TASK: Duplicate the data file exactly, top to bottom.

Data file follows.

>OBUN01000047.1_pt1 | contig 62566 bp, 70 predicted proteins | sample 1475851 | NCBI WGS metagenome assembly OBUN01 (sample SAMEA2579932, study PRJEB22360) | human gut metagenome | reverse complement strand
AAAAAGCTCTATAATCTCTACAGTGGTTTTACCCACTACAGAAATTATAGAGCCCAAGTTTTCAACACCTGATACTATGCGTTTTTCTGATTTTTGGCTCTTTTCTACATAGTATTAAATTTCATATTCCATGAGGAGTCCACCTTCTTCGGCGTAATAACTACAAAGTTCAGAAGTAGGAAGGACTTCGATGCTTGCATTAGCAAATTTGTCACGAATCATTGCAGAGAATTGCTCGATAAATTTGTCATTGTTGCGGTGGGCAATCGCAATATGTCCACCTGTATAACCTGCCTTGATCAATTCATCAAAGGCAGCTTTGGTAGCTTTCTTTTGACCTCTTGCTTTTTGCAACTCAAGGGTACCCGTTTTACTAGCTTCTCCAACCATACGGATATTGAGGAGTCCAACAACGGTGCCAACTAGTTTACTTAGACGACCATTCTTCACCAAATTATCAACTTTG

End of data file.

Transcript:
>OBUN01000047.1_pt1 | contig 62566 bp, 70 predicted proteins | sample 1475851 | NCBI WGS metagenome assembly OBUN01 (sample SAMEA2579932, study PRJEB22360) | human gut metagenome | reverse complement strand
AAAAAGCTCTATAATCTCTACAGTGGTTTTACCCACTACAGAAATTATAGAGCCCAAGTTTTCAACACCTGATACTATGCGTTTTTCTGATTTTTGGCTCTTTTCTACATAGTATTAAATTTCATATTCCATGAGGAGTCCACCTTCTTCGGCGTAATAACTACAAAGTTCAGAAGTAGGAAGGACTTCGATGCTTGCATTAGCAAATTTGTCACGAATCATTGCAGAGAATTGCTCGATAAATTTGTCATTGTTGCGGTGGGCAATCGCAATATGTCCACCTGTATAACCTGCCTTGATCAATTCATCAAAGGCAGCTTTGGTAGCTTTCTTTTGACCTCTTGCTTTTTGCAACTCAAGGGTACCCGTTTTACTAGCTTCTCCAACCATACGGATATTGAGGAGTCCAACAACGGTGCCAACTAGTTTACTTAGACGACCATTCTTCACCAAATTATCAACTTTG